ENQA at the 2024 EHEA Ministerial Conference: what is next for the European Higher Education Area?

By Cristina Ghițulică, ENQA Vice-President and BFUG representative for Romania

On 29-30 May 2024, ENQA attended the European Higher Education Area (EHEA) Ministerial Conference in Tirana, Albania, having the opportunity to exchange with over 300 representatives of higher education stakeholders from across the EHEA and beyond. This flagship event marked the culmination of the past three years of work within the Bologna Process and provided an opportunity to reflect on its achievements and progress. Ministers for higher education from EHEA member countries approved the Tirana Ministerial Communiqué, which sets the policy priorities for the next three years, and approved the EHEA statements on the fundamental values of higher education.

While acknowledging the role of the Standards and Guidelines for Quality Assurance in the EHEA (ESG) in promoting trust and transparency within and between higher education systems and in facilitating accountability and enhancement, the ministers have mandated ENQA, together with ESU, EUA and EURASHE (the E4 Group), and in cooperation with Business Europe, Education International and EQAR, to work on a revised version of the ESG by 2026. An adjustment, where required, of the European Approach for Quality Assurance of Joint Programmes is also envisioned. A key point in the Communiqué for ENQA is ensuring that the quality assurance of transnational education delivered worldwide is in line with the ESG and performed in such a way as to protect the interests of students.

For those not directly engaged in its meetings and activities, the Bologna Process might seem quite distant and abstract, but in its 25-year history, it has had a concrete impact on the development of higher education in the EHEA. Its key commitments of a three-cycle degree system, recognition in line with the Lisbon Convention, and quality assurance in line with the ESG form the basis for cross-border cooperation and mobility in higher education. ENQA is a consultative member of the Bologna Process and was represented in Tirana not only by a dedicated delegation composed by the President, Director and three Board members, but impressively also by around 20 representatives of ENQA members who attended as part of their national delegations. This strong presence is testament to the importance of quality assurance agencies in the higher education ecosystem, in particular for driving forward the Bologna reforms.

The speech of the ENQA President, Douglas Blackstock, to the Ministerial Conference highlighted the need for national authorities to ensure legal frameworks in which agencies can not only meet the expectations of the ESG, but also be flexible and responsive to the realities of higher education today. This builds on the points expressed in ENQA’s message to the EHEA Ministers, published in advance of the conference. Douglas underlined: “If we aspire to a dynamic, trust-based system of quality assurance, […] we should create the platform for those institutions, agencies and systems that are ready for more enhancement-oriented approaches to be able to create a genuine culture of quality.”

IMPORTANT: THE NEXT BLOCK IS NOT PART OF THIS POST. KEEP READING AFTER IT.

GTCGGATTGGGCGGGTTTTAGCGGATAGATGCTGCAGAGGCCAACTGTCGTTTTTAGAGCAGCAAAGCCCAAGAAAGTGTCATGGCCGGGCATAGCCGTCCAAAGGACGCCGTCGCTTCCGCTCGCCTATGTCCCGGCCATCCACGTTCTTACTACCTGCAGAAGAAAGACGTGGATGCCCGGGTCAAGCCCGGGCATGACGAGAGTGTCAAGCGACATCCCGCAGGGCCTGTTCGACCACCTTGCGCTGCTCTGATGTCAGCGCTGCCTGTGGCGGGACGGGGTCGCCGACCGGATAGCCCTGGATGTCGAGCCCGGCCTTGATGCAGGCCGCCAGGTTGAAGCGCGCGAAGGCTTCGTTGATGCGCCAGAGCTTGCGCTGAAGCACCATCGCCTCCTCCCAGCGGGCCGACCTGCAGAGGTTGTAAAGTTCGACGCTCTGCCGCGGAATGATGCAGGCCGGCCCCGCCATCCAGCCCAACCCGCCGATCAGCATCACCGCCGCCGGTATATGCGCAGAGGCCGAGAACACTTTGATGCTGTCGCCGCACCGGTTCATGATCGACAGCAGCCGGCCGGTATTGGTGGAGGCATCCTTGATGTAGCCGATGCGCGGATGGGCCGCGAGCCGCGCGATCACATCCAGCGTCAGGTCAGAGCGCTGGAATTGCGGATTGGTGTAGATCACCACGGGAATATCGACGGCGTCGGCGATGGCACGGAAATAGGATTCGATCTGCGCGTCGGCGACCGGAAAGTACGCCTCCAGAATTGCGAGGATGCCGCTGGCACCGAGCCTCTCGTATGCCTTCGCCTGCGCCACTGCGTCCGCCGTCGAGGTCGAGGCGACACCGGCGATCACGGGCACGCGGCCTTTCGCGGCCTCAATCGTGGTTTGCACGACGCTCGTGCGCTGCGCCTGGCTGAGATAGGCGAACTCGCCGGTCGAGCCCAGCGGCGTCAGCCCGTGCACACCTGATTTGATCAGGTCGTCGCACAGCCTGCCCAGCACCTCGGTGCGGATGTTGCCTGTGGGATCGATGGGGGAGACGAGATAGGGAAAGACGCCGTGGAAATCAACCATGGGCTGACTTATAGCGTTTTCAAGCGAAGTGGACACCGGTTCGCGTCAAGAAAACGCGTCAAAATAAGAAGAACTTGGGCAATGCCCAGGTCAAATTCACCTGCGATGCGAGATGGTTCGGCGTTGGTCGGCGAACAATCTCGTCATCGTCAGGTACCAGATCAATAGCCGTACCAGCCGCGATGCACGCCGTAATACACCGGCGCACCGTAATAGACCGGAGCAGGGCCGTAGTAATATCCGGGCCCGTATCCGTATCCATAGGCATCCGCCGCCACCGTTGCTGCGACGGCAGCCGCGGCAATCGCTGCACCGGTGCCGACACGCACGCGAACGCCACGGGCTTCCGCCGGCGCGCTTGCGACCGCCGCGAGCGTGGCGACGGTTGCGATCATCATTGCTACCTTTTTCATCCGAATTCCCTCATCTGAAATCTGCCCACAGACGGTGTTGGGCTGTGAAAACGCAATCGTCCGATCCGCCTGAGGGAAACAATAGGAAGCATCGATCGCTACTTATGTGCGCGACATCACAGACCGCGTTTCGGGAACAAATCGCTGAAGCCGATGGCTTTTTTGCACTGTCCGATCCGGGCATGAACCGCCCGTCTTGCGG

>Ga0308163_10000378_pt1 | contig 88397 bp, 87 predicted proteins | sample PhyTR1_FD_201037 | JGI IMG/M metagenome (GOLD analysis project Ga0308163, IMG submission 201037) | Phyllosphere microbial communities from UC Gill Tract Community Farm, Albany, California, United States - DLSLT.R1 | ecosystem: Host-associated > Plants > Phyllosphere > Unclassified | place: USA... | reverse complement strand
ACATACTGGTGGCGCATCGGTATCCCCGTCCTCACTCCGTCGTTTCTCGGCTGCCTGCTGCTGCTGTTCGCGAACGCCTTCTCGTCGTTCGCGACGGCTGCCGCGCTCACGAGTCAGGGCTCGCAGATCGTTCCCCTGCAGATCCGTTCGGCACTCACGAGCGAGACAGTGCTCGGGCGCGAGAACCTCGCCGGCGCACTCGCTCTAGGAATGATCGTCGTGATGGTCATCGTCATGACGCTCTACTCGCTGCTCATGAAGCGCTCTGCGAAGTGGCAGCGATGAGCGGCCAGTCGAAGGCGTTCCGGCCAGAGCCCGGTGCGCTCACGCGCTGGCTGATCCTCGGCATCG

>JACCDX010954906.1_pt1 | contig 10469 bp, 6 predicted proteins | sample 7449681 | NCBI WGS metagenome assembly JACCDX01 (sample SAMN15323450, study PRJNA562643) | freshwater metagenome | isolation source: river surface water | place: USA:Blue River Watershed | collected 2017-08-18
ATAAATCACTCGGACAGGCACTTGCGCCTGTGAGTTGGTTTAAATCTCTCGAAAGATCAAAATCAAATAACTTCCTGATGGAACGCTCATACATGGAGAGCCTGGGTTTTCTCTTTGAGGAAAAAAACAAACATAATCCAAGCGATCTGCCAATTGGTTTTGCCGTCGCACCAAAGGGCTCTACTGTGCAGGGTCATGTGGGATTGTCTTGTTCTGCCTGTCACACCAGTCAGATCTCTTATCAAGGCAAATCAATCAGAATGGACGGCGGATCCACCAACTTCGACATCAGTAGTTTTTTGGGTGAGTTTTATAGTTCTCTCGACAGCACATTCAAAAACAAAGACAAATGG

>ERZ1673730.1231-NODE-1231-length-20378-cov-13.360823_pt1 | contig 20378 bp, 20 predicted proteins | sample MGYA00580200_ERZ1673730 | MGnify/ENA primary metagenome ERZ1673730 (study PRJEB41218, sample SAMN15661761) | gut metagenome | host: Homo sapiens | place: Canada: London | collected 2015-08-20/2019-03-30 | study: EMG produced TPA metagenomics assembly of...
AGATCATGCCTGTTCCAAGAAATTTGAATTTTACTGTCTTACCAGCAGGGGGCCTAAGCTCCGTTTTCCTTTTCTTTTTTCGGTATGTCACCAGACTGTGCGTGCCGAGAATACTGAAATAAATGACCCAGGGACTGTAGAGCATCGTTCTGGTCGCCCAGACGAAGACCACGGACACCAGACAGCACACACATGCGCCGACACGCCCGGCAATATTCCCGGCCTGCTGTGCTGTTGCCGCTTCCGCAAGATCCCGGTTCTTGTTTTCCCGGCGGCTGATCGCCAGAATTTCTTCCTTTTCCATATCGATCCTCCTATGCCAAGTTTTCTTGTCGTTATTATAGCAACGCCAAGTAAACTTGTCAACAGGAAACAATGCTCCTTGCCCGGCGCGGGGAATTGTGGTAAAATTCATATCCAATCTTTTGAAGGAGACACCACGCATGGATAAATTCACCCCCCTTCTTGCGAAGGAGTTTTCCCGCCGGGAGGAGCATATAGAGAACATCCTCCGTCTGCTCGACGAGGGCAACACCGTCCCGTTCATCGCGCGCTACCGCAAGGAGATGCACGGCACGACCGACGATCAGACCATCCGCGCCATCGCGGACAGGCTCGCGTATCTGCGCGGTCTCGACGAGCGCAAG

In conjunction with the Ministerial Conference, the Global Policy Forum also took place in Tirana, with quality assurance featuring high on the agenda. ENQA co-organised a session exploring regional perspectives on quality assurance, with representatives from the EHEA, Africa, Asia and Ibero-America. The speakers concluded that there is a strong alignment between the basic principles and key criteria of the respective frameworks for quality assurance, while each one also reflects regional priorities as well as contextual, cultural and historical specificities. Common challenges were discussed in terms of automatic recognition, quality assurance burden and protecting the interests of students in transnational education programmes. Subsequent discussions focussed primarily on the need to put students at the heart of the learning and teaching process, as well as for their meaningful involvement in quality assurance, an area that could benefit from global sharing of good practice and experience.

Looking forward, the next working period of the Bologna Process will very likely focus on priorities like the fundamental values of higher education, mobility, digital transition, the social dimension and student-centred learning. The Bologna Follow-up Group was mandated to work on the “future-proof development, dissemination and possible expansion” of the key commitments, and on proposals for the main priorities for the next decade. Each member country is expected to develop and publish an action plan “to address any remaining implementation gaps, and to promoting knowledge-sharing activities related to the EHEA.”

Work on the revision of the ESG will get fully underway in September, building on evidence gathered through the ENQA-coordinated QA-FIT project and with many further consultations across all stakeholders. A revision of the ECTS (European Credit Transfer and Accumulation System) Users’ Guide is also expected. There is certainly plenty of work to be done before the next Ministerial Conference, which will be co-hosted by Romania and Moldova in 2027. ENQA will maintain its commitment to fostering the implementation of the Bologna Process and to ensuring that the voice of quality assurance agencies is heard at the EHEA level.

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